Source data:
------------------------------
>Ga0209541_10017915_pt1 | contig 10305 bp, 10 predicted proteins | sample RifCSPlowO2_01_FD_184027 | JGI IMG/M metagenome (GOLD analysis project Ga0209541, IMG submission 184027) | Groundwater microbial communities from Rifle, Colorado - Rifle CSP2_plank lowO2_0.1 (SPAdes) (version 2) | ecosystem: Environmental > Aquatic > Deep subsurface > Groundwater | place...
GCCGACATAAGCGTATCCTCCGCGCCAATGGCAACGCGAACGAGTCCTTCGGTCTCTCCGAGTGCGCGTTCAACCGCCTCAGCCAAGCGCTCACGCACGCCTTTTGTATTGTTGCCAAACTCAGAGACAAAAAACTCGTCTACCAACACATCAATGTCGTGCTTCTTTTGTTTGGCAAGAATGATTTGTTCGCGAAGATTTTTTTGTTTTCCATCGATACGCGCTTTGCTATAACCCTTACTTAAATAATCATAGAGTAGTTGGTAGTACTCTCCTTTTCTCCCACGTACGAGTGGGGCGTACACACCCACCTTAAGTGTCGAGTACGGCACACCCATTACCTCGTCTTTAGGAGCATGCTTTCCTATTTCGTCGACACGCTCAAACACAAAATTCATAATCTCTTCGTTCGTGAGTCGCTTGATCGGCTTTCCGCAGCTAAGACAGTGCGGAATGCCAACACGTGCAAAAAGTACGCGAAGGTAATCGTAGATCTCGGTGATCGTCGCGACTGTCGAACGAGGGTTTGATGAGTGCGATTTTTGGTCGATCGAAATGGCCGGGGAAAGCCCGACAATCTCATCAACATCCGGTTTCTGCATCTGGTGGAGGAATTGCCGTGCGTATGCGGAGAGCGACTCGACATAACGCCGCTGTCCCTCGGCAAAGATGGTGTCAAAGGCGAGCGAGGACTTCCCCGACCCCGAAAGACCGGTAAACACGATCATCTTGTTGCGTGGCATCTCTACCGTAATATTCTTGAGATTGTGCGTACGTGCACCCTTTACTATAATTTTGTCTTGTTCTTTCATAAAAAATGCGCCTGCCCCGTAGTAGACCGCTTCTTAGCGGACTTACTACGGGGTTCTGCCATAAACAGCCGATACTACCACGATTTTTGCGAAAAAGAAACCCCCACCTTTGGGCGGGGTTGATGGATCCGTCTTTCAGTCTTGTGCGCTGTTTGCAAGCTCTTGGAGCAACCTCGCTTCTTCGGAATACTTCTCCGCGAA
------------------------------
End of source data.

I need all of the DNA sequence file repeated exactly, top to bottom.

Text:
>Ga0209541_10017915_pt1 | contig 10305 bp, 10 predicted proteins | sample RifCSPlowO2_01_FD_184027 | JGI IMG/M metagenome (GOLD analysis project Ga0209541, IMG submission 184027) | Groundwater microbial communities from Rifle, Colorado - Rifle CSP2_plank lowO2_0.1 (SPAdes) (version 2) | ecosystem: Environmental > Aquatic > Deep subsurface > Groundwater | place...
GCCGACATAAGCGTATCCTCCGCGCCAATGGCAACGCGAACGAGTCCTTCGGTCTCTCCGAGTGCGCGTTCAACCGCCTCAGCCAAGCGCTCACGCACGCCTTTTGTATTGTTGCCAAACTCAGAGACAAAAAACTCGTCTACCAACACATCAATGTCGTGCTTCTTTTGTTTGGCAAGAATGATTTGTTCGCGAAGATTTTTTTGTTTTCCATCGATACGCGCTTTGCTATAACCCTTACTTAAATAATCATAGAGTAGTTGGTAGTACTCTCCTTTTCTCCCACGTACGAGTGGGGCGTACACACCCACCTTAAGTGTCGAGTACGGCACACCCATTACCTCGTCTTTAGGAGCATGCTTTCCTATTTCGTCGACACGCTCAAACACAAAATTCATAATCTCTTCGTTCGTGAGTCGCTTGATCGGCTTTCCGCAGCTAAGACAGTGCGGAATGCCAACACGTGCAAAAAGTACGCGAAGGTAATCGTAGATCTCGGTGATCGTCGCGACTGTCGAACGAGGGTTTGATGAGTGCGATTTTTGGTCGATCGAAATGGCCGGGGAAAGCCCGACAATCTCATCAACATCCGGTTTCTGCATCTGGTGGAGGAATTGCCGTGCGTATGCGGAGAGCGACTCGACATAACGCCGCTGTCCCTCGGCAAAGATGGTGTCAAAGGCGAGCGAGGACTTCCCCGACCCCGAAAGACCGGTAAACACGATCATCTTGTTGCGTGGCATCTCTACCGTAATATTCTTGAGATTGTGCGTACGTGCACCCTTTACTATAATTTTGTCTTGTTCTTTCATAAAAAATGCGCCTGCCCCGTAGTAGACCGCTTCTTAGCGGACTTACTACGGGGTTCTGCCATAAACAGCCGATACTACCACGATTTTTGCGAAAAAGAAACCCCCACCTTTGGGCGGGGTTGATGGATCCGTCTTTCAGTCTTGTGCGCTGTTTGCAAGCTCTTGGAGCAACCTCGCTTCTTCGGAATACTTCTCCGCGAA